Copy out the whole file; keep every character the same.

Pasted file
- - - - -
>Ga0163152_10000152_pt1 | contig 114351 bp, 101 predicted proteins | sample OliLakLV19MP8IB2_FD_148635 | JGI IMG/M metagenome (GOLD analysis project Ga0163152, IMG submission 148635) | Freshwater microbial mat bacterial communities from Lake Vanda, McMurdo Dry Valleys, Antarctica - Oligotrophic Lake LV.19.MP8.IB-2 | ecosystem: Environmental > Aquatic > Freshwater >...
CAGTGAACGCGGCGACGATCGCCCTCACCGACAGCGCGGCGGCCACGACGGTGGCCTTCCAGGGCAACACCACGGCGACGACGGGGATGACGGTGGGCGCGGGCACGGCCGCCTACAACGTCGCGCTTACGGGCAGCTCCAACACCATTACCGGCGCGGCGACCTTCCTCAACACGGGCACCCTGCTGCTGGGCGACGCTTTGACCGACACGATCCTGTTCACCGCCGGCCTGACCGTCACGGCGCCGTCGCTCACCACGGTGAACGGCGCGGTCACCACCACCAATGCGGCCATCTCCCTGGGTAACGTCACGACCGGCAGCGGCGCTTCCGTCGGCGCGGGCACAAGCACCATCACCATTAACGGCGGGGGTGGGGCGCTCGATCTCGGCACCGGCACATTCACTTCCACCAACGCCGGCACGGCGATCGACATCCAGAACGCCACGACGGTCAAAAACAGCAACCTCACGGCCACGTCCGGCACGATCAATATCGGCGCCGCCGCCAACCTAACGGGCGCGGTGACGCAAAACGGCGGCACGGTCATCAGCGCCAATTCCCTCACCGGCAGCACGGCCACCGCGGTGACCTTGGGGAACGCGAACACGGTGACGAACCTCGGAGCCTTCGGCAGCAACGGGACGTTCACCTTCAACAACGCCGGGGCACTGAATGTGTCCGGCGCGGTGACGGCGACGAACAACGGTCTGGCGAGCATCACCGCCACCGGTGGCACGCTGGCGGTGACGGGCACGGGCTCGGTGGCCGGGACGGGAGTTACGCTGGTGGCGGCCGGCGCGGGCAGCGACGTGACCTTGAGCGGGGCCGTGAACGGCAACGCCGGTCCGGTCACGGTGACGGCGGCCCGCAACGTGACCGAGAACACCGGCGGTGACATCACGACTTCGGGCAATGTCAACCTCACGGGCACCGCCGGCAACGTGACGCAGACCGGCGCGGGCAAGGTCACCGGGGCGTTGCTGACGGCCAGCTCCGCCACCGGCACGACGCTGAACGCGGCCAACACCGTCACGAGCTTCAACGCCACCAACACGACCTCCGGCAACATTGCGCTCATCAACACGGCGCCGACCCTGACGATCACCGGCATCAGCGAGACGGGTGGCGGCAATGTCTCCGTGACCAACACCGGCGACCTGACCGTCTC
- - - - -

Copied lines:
>Ga0163152_10000152_pt1 | contig 114351 bp, 101 predicted proteins | sample OliLakLV19MP8IB2_FD_148635 | JGI IMG/M metagenome (GOLD analysis project Ga0163152, IMG submission 148635) | Freshwater microbial mat bacterial communities from Lake Vanda, McMurdo Dry Valleys, Antarctica - Oligotrophic Lake LV.19.MP8.IB-2 | ecosystem: Environmental > Aquatic > Freshwater >...
CAGTGAACGCGGCGACGATCGCCCTCACCGACAGCGCGGCGGCCACGACGGTGGCCTTCCAGGGCAACACCACGGCGACGACGGGGATGACGGTGGGCGCGGGCACGGCCGCCTACAACGTCGCGCTTACGGGCAGCTCCAACACCATTACCGGCGCGGCGACCTTCCTCAACACGGGCACCCTGCTGCTGGGCGACGCTTTGACCGACACGATCCTGTTCACCGCCGGCCTGACCGTCACGGCGCCGTCGCTCACCACGGTGAACGGCGCGGTCACCACCACCAATGCGGCCATCTCCCTGGGTAACGTCACGACCGGCAGCGGCGCTTCCGTCGGCGCGGGCACAAGCACCATCACCATTAACGGCGGGGGTGGGGCGCTCGATCTCGGCACCGGCACATTCACTTCCACCAACGCCGGCACGGCGATCGACATCCAGAACGCCACGACGGTCAAAAACAGCAACCTCACGGCCACGTCCGGCACGATCAATATCGGCGCCGCCGCCAACCTAACGGGCGCGGTGACGCAAAACGGCGGCACGGTCATCAGCGCCAATTCCCTCACCGGCAGCACGGCCACCGCGGTGACCTTGGGGAACGCGAACACGGTGACGAACCTCGGAGCCTTCGGCAGCAACGGGACGTTCACCTTCAACAACGCCGGGGCACTGAATGTGTCCGGCGCGGTGACGGCGACGAACAACGGTCTGGCGAGCATCACCGCCACCGGTGGCACGCTGGCGGTGACGGGCACGGGCTCGGTGGCCGGGACGGGAGTTACGCTGGTGGCGGCCGGCGCGGGCAGCGACGTGACCTTGAGCGGGGCCGTGAACGGCAACGCCGGTCCGGTCACGGTGACGGCGGCCCGCAACGTGACCGAGAACACCGGCGGTGACATCACGACTTCGGGCAATGTCAACCTCACGGGCACCGCCGGCAACGTGACGCAGACCGGCGCGGGCAAGGTCACCGGGGCGTTGCTGACGGCCAGCTCCGCCACCGGCACGACGCTGAACGCGGCCAACACCGTCACGAGCTTCAACGCCACCAACACGACCTCCGGCAACATTGCGCTCATCAACACGGCGCCGACCCTGACGATCACCGGCATCAGCGAGACGGGTGGCGGCAATGTCTCCGTGACCAACACCGGCGACCTGACCGTCTC